KFTC receives many disputed records from open records case with Public Service Commission | Kentuckians For The Commonwealth

KFTC receives many disputed records from open records case with Public Service Commission

When anti-rooftop solar bill SB 100 passed the state legislature in 2019, members of the KFTC New Energy and Transition Committee feared that the Kentucky Public Service Commission might have been inappropriately collaborating or communicating with monopoly utilities–the very entities the PSC is meant to regulate. 

 To find out whether or not this was the case, KFTC submitted two open records requests to the KY Public Service Commission to determine if the Commission had communicated in inappropriate ways with legislators, utilities, or lobbyists about SB 100 or HB 227 (the failed 2018 version of the bill).

Both open records requests were denied by the PSC, citing exemptions to Kentucky’s open records law. These rejections prompted KFTC to appeal both decisions by the PSC to the Attorney General’s office, which ruled in KFTC’s favor on both cases. 

Months after the AG’s decisions, the PSC still has not entirely cooperated with the decisions of the AG’s office, which has the force of law. The Commission has instead filed legal complaints against KFTC, hoping that if our organization doesn’t answer the complaints in court, the AG’s decisions could be overturned. While these legal complaints still stand, the PSC has recently–although still several months after they should have–handed over the majority of the records in question.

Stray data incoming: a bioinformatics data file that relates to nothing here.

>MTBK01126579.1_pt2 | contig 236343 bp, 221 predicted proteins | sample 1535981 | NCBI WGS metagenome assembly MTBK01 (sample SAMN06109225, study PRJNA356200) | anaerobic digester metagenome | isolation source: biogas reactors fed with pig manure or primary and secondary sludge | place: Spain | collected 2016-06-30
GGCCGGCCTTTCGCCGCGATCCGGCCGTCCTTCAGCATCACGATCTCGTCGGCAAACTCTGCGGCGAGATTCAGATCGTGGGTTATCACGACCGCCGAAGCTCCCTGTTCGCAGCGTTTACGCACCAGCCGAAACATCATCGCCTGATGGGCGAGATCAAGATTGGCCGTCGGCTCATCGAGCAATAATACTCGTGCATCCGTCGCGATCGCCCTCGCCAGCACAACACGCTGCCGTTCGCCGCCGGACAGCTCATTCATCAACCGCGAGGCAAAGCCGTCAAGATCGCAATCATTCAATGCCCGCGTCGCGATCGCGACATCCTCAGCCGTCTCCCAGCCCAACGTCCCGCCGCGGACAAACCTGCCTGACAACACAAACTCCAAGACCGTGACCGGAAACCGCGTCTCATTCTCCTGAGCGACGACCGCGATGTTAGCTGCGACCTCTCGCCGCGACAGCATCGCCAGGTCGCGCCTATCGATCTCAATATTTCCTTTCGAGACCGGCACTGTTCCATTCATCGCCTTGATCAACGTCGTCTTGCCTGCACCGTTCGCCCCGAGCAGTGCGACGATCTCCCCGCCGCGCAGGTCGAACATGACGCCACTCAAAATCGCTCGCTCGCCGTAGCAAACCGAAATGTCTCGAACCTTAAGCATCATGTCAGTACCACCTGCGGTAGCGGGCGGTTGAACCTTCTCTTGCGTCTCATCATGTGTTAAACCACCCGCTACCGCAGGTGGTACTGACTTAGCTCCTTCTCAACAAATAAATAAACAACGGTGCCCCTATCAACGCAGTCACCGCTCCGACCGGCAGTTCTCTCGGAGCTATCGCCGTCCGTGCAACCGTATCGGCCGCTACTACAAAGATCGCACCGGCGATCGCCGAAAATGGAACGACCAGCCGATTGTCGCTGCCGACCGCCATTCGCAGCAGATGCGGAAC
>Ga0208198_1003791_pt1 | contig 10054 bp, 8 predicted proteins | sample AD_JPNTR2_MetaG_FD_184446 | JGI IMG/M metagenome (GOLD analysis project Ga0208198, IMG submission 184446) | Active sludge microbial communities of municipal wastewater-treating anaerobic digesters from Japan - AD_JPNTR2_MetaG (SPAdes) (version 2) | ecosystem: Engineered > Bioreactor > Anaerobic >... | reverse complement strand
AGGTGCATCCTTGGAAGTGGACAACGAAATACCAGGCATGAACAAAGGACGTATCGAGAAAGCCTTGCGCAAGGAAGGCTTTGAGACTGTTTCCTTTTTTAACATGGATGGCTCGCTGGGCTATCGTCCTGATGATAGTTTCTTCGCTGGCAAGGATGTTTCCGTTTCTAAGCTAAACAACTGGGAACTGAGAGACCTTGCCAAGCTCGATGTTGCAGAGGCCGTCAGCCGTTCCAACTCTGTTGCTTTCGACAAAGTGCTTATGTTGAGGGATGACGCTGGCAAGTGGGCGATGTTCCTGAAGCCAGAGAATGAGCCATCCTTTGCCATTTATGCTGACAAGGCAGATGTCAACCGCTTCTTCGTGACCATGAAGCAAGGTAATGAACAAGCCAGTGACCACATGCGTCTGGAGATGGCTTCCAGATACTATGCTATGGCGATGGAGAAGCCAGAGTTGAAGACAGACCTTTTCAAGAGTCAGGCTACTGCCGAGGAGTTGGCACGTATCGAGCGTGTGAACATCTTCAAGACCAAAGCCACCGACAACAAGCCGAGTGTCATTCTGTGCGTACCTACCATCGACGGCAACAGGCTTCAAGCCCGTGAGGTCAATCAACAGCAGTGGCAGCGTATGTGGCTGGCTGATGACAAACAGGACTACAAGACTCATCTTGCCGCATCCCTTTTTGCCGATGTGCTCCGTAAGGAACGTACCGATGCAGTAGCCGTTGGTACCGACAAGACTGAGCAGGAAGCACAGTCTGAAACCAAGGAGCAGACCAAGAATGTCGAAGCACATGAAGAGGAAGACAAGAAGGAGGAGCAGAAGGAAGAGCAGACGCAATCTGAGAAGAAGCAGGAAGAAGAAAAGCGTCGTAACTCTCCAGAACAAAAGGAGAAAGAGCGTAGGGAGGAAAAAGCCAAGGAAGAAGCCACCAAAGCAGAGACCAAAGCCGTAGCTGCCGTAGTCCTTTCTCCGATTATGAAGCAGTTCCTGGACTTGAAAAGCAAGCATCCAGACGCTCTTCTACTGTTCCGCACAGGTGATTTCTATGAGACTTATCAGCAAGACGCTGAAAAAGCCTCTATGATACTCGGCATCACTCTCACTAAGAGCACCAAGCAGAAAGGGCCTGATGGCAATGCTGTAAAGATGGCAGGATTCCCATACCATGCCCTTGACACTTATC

The documents the PSC has released to us tell us a lot about the relationship the PSC has with the lobbyists of the utilities they regulate. We know now that: 

  • PSC wrote a pro-SB 100 letter to House leadership directly in response to a request from a utility lobbyist. (A move that a member of the Energy and Environment Cabinet notes “helped [utilities] a lot") 
  • PSC was getting direct updates from and was in pretty close contact with the utility lobbyist, but was much less responsive to a solar industry lobbyist 
  • In 2019, the PSC worked directly with Representative DuPlessis to strip down his pro-solar amendment, in the event that SB 100 went to conference committee
  • Gov. Bevin's office specifically asked PSC to share their pro-SB 100 letter more broadly with the whole House of Representatives as the SB 100 vote approached, as a way to convince legislators to vote for SB 100

In short, these documents spell out a cozy relationship between utilities and their regulators–a relationship that seems to have accelerated the passage of anti-rooftop solar bill SB 100. 

A small handful of documents between the PSC and other governmental agencies on HB 227 remain unreleased, and KFTC leadership and solar allies are considering whether or not to meet the PSC in court over them. Stay tuned for more on this ongoing open records saga!